There’s something about the Australian landscape that just feels right. A warm-hued blend of mystery, danger, and possibility, the “bush” is at the heart of myriad Australian films. As Samson & Delilah begins, the desert serves as an eerily picturesque backdrop for a broken-down town. It is natural, yet the natural is boring, the familiar repetitious, and the everyday suffocating—even debilitating. Our first protagonist, Samson, is an aimless teen who meanders the streets in a wheelchair, alone. To cope, he inhales fumes, keeping a can of gasoline or paint by his bed roll. Delilah, conversely, is a caregiver to her aging Nana, who needs medication and, unlike Samson, can’t move without a wheelchair. Nana, however, is a remarkable painter of traditional geometric forms, her income just enough for food and fire but little else.
The film grows with slow strokes, yet its movements are carefully intentioned. As the mundaneness of the village becomes oppressive, Samson and Delilah strike out for the city, swapping their “country” for that—as Nana might say—of a different “skin.” In the city, the teens are homeless, living under a bridge on stolen food and the charity of an older, addicted “neighbor.” Here the film shows its greatest strength: bringing the ordinary into odd relief. In a foreign landscape, Samson and Delilah are lost, vulnerable, and unwanted. While the city presents endless opportunities, none are open to them. Nevertheless, Delilah begins to paint—she has learned much from her Nana—but her art remains invisible, swallowed up by her poverty and her dark skin. She is ignored, voiceless much like her traveling companion who is beset by a stutter.
The city is hollow, cold, busy and thereby unwilling to listen to the stories written on these characters’ bodies. In a particularly chilling scene, a churchman watches as Delilah, bruised and dirty, wanders out of the church when she realizes she isn’t alone. They are, however, rescued and Delilah chooses to rebuild their lives as many Australian protagonists do: on the frontier. There she thrives: caring for Samson as he recovers from substance abuse, hunting for food, and painting. She is, it would seem, complete, and in many ways I would argue her completeness is a return of the landscape—its freedom and beauty. The desert, like the city, presents many possibilities for life, yet in the desert life is taken on one’s own terms. For Delilah, a minority teenage artist, this makes all the difference.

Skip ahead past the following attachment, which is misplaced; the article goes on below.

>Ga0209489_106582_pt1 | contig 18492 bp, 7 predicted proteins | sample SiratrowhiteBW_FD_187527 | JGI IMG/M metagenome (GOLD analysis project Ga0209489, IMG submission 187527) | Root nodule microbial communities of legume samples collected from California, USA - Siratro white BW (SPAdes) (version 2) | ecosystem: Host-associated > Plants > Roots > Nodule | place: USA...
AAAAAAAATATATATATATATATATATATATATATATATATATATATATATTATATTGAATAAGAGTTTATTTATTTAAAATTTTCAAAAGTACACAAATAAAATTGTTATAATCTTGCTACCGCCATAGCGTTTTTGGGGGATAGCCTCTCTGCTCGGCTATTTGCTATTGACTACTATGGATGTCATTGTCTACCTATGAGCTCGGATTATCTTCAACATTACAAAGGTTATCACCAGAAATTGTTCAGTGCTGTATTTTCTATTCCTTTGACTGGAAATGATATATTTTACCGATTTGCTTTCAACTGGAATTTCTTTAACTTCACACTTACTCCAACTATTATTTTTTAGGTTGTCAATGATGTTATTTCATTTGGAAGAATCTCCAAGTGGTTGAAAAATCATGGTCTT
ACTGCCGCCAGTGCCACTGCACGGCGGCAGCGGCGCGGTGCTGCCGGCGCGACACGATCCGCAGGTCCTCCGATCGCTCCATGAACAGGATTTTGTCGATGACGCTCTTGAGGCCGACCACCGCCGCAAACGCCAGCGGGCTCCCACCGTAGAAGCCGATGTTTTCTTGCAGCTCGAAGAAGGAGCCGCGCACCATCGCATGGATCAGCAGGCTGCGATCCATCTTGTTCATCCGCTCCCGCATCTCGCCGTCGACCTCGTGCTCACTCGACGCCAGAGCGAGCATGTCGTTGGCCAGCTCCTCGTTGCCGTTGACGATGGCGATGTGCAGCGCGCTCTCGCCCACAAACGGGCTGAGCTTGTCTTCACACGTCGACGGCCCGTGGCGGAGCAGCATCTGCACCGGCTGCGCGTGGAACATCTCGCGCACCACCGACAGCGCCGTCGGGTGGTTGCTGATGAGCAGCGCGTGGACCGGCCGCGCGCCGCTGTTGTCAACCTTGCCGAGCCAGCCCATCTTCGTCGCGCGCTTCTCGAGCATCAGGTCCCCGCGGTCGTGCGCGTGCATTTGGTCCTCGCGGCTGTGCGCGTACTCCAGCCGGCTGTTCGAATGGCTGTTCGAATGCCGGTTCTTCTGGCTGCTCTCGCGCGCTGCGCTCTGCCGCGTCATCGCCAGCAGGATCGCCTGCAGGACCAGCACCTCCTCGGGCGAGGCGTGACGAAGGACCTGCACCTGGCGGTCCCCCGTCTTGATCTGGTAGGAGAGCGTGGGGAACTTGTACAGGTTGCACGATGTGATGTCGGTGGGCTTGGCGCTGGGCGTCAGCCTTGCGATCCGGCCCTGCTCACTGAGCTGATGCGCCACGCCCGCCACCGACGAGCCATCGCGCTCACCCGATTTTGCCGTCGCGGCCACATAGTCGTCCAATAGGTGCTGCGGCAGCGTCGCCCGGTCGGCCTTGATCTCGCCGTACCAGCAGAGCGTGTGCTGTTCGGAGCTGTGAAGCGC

A quiet film, Samson & Delilah is a compelling, artful, and important portrait of voicelessness of poverty and minority as well as the resilience and power of the artist’s hands. Delilah’s hands carry this story: caring, feeding, comforting, and unveiling beauty at the darkest and brightest of times. To me, this film is one that critiques the “art world” from the inside, speaking the common language of fine cinematography but cutting at the insulation of the sterile gallery from the dirty spaces people actually live in. Dirt, it could be said, is essential to art—this film one such testament to the weight of the artist’s voice at the fringes. This challenge is always timely, here put so powerfully and poetically to a film that rewards an open, patient viewer.